Ryan Delaney | St. Louis Public Radio

Ryan Delaney

Education Reporter

Ryan is a reporter on the education desk at St. Louis Public Radio, covering both higher education and the many school districts in the St. Louis region. He has previously reported for public radio stations WFYI in Indianapolis and WRVO in upstate New York. He began his journalism career working part time for WAER while attending Syracuse University. He's won multiple reporting awards for his work, which has aired on NPR, The Takeaway and WGBH's Innovation Hub. He grew up in Burlington, Vt., and often spends time being in the woods hiking, camping, and skiing.

U.S. Sen. Claire McCaskill speaks at her 50th town hall event Saturday, Dec. 16, 2017, at St. Louis Community College's Meramec campus in Kirkwood. Dec. 16, 2017
File | Ryan Delaney | St. Louis Public Radio

U.S. Sen. Claire McCaskill criticized a tax plan poised for approval in Congress during a town hall in suburban St. Louis — while conceding there’s little she and her Democratic colleagues can do to stop it.

At the event Saturday morning at St. Louis Community College’s Meramec campus, McCaskill, D-Mo., answered questions for about an hour, mostly on the tax bill, net neutrality and the future of Robert Mueller’s investigation of President Donald Trump’s campaign.

School Illustration
Illustration by Rici Hoffarth | St. Louis Public Radio

With the task of going through a state Senate confirmation process approaching, Gov. Eric Greitens’ picks to the Missouri State Board of Education successfully sped up the process of finding an education commissioner over the objections of the board’s president.

The governor’s five nominees outflanked three other board members during a teleconference Thursday to open and close the application process for a new education commissioner before an early January meeting. The board fired Commissioner Margie Vandeven Dec. 1 over objections of lawmakers from both sides as well as leaders and supporters of traditional school districts.

St. Louis Community College student lie on the floor and chant during a Nov. 30, 2017 Board of Trustees meeting in an effort to delay a vote on teacher layoffs and budget cuts. Five of those students are now facing disciplinary action from the school.
Ryan Delaney | St. Louis Public Radio

At least five students at St. Louis Community College received a letter summoning them to a meeting with their dean of students to talk about disciplinary action over a protest at a Board of Trustees meeting last week.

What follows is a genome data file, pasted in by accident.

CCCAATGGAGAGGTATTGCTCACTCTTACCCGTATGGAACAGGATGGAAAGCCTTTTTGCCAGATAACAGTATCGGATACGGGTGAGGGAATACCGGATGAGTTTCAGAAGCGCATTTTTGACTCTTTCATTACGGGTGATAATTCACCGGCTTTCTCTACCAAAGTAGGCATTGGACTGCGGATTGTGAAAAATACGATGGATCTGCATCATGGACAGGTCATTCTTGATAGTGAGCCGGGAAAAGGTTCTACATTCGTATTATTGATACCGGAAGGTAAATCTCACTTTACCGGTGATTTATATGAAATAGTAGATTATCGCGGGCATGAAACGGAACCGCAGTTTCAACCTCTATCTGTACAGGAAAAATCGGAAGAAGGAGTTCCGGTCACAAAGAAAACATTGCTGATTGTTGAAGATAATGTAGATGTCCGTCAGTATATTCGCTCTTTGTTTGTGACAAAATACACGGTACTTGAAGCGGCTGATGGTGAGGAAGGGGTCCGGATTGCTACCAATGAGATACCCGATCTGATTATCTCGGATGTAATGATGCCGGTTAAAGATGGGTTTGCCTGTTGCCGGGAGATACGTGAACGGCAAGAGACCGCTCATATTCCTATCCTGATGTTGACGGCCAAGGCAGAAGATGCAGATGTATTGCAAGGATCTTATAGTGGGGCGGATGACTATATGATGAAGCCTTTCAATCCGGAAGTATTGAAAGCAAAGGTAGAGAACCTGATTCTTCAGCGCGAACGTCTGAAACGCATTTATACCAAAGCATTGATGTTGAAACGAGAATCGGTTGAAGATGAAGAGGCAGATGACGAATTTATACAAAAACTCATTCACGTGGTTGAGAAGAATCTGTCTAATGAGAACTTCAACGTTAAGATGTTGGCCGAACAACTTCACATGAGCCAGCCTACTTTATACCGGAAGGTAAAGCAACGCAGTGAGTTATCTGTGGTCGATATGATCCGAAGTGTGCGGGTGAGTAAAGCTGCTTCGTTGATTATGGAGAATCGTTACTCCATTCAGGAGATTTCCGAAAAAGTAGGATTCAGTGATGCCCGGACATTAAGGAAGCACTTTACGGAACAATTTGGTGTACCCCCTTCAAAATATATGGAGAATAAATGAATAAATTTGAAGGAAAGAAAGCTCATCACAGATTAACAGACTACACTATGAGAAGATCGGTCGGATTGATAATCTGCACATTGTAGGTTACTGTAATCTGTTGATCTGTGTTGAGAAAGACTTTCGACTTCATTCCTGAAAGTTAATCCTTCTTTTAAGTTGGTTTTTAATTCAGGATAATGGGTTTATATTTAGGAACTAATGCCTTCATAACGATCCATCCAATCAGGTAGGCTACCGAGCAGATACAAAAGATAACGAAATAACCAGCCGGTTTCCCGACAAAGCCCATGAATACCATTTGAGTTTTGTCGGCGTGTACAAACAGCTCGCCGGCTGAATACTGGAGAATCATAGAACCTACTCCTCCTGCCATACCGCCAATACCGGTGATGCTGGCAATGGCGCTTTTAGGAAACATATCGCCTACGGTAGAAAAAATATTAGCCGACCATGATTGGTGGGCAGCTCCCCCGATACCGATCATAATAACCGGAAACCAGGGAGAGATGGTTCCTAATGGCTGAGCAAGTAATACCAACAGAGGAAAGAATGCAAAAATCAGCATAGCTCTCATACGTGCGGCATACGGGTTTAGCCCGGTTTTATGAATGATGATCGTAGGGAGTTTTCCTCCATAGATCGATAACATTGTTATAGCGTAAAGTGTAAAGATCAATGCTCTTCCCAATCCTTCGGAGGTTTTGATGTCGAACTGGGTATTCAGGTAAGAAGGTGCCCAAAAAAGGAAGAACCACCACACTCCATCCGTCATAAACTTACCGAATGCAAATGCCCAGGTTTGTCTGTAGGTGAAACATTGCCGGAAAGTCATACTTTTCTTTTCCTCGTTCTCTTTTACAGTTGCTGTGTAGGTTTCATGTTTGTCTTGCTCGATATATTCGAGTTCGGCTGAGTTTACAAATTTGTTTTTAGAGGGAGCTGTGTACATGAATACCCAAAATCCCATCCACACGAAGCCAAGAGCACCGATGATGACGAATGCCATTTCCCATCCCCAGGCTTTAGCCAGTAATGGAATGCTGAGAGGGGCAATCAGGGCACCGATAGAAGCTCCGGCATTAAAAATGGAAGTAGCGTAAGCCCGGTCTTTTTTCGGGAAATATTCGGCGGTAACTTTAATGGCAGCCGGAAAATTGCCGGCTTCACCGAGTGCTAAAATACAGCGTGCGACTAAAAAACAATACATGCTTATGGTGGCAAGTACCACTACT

Those five, along with other students and professors, caused an hour-long delay for a vote over cutting the college’s faculty and staff. Ultimately, the trustees approved the cuts during a confusing and raucous meeting on Nov. 30.

Rici Hoffarth | St. Louis Public Radio

Missouri’s top public school leaders are getting larger salary bumps than the teachers they’re overseeing, according to an audit from state auditor Nicole Galloway.

The audit released Monday found a large gap in the pay range of superintendents which is not always based on district size. Overall, superintendent pay is up 31 percent from 12 years ago, according to the auditor. During that same time, teacher salaries increased 22 percent.

Margie Vandeven gets a hug from a supporter after the State Board of Education voted 5-3 to remove her as Education Commissioner.
Marshall Griffin I St. Louis Public Radio

Missouri Gov. Eric Greitens got his wish to install a new education chief Friday after enough of his appointees to the state's board of education voted to remove commissioner Margie Vandeven.

The Missouri State Board of Education voted 5-3 to oust Vandeven, according to board member Mike Jones, from St. Louis. It was the second vote on Vandeven’s status in the past couple of weeks.

File | St. Louis Public Radio

Normandy’s school district has surpassed a “milestone” in its long turnaround process.

The Missouri State Board of Education voted unanimously Friday to raise the district’s classification up to “provisionally accredited,” a change from the failing status at which it’s languished the past five years. The reclassification will bring an end to a program that’s caused the district to lose scores of students and millions of dollars to other schools.